– Greg
    Commented Nov 23, 2014 at 19:18

3 Answers 3


Greco-Roman polytheism in Rome survived the 455 CE sacking but it is unclear at what point traditional roman paganism transformed into hybrid Christian heresies versus any retention of religious purity. Secret cults by virtue of being secret are both hard to track and likely to mutate in isolation over time.

In so far as Roman beliefs fed back into the Hellenistic religion prior to the rise of Christianity, apparently there were open holdouts on the Greek islands until at least 804 CE.

Claims of continuity to the present day seem unsubstantiated and derive from neopagan websites. The Greco-Roman revival has even been interpreted as form of resurgent nationalism rather than a full blown religious revival.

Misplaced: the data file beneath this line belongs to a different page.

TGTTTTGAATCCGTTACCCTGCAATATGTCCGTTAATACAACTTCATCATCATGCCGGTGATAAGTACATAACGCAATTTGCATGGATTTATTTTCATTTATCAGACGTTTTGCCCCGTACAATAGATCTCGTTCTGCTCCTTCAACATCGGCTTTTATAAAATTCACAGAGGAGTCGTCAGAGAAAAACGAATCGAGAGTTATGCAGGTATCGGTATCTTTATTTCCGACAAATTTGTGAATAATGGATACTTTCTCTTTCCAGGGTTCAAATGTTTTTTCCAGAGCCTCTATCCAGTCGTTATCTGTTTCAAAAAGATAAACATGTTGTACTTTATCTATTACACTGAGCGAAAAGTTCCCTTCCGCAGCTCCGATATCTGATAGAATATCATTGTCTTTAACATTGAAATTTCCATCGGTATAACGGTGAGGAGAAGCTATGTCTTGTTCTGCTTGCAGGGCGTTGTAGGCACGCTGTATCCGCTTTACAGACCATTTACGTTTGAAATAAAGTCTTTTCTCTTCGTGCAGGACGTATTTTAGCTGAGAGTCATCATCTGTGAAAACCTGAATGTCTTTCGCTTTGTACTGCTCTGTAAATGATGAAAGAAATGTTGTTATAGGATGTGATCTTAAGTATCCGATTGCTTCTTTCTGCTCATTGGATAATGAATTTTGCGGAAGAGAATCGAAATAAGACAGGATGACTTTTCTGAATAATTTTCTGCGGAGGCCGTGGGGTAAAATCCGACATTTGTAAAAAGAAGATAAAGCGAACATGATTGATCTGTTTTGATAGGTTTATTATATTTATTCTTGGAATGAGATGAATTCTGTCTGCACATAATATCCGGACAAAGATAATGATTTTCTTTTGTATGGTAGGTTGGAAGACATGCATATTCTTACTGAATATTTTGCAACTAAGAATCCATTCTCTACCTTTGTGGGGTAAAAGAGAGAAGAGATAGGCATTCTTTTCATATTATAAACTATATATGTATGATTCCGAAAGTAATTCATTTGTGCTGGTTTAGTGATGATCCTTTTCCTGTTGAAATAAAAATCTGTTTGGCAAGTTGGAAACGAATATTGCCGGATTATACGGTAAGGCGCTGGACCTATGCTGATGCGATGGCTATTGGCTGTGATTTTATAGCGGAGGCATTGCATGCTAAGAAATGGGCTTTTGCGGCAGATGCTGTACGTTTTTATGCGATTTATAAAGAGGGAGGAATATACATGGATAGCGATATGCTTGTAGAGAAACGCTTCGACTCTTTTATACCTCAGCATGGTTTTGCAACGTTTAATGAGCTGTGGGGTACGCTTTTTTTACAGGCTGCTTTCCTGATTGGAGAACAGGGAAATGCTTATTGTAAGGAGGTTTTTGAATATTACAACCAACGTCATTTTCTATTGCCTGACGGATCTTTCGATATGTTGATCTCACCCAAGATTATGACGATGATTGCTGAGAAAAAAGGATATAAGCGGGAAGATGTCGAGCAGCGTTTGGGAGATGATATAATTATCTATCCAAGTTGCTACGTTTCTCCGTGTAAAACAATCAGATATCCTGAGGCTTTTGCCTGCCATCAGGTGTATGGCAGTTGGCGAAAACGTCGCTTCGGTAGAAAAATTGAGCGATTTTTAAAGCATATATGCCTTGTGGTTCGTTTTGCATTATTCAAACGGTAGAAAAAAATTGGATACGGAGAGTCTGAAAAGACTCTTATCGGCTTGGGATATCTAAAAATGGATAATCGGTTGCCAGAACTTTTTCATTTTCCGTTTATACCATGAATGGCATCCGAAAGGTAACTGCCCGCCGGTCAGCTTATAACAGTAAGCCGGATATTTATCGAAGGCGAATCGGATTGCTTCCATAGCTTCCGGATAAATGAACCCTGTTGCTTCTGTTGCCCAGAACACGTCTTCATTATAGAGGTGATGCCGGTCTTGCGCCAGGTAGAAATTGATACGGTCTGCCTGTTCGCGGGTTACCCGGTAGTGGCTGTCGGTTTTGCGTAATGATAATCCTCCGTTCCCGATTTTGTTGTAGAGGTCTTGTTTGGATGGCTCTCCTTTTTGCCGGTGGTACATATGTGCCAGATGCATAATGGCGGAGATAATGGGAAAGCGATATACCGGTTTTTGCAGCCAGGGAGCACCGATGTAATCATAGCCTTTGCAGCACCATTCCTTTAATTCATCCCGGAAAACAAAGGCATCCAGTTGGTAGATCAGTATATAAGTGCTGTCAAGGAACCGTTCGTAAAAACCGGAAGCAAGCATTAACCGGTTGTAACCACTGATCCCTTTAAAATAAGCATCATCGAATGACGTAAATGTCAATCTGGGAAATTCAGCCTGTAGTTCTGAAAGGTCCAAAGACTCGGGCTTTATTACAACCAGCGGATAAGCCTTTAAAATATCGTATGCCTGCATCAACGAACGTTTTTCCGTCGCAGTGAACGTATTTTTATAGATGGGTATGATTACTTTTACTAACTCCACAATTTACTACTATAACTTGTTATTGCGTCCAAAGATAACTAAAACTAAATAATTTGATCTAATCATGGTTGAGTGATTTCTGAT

• What is the source for polytheism in Rome surviving to 455 CE? Wikipedia article just states that the temple of Jupiter was sacked, but it had been closed more than half a century earlier.
    – Pere
    Commented Mar 31 at 17:37

Some Roman gods remained an integral part of Medieval mythology and arts. For instance, consider the German legend of Tannhäuser (first attested at 1430), a knight who allegedly met Venus and fell in love with her. There are multiple appearances of other classical gods in medieval epos.

enter image description here

  • Interesting. It seems that this is a case of the European Middle Ages acknowledging other gods; a distinctly old testament characteristic. But was it simply the titillating hint of apostasy and rebellion against the established order as reflected through poetry, or actual worship? Commented Oct 31, 2014 at 1:38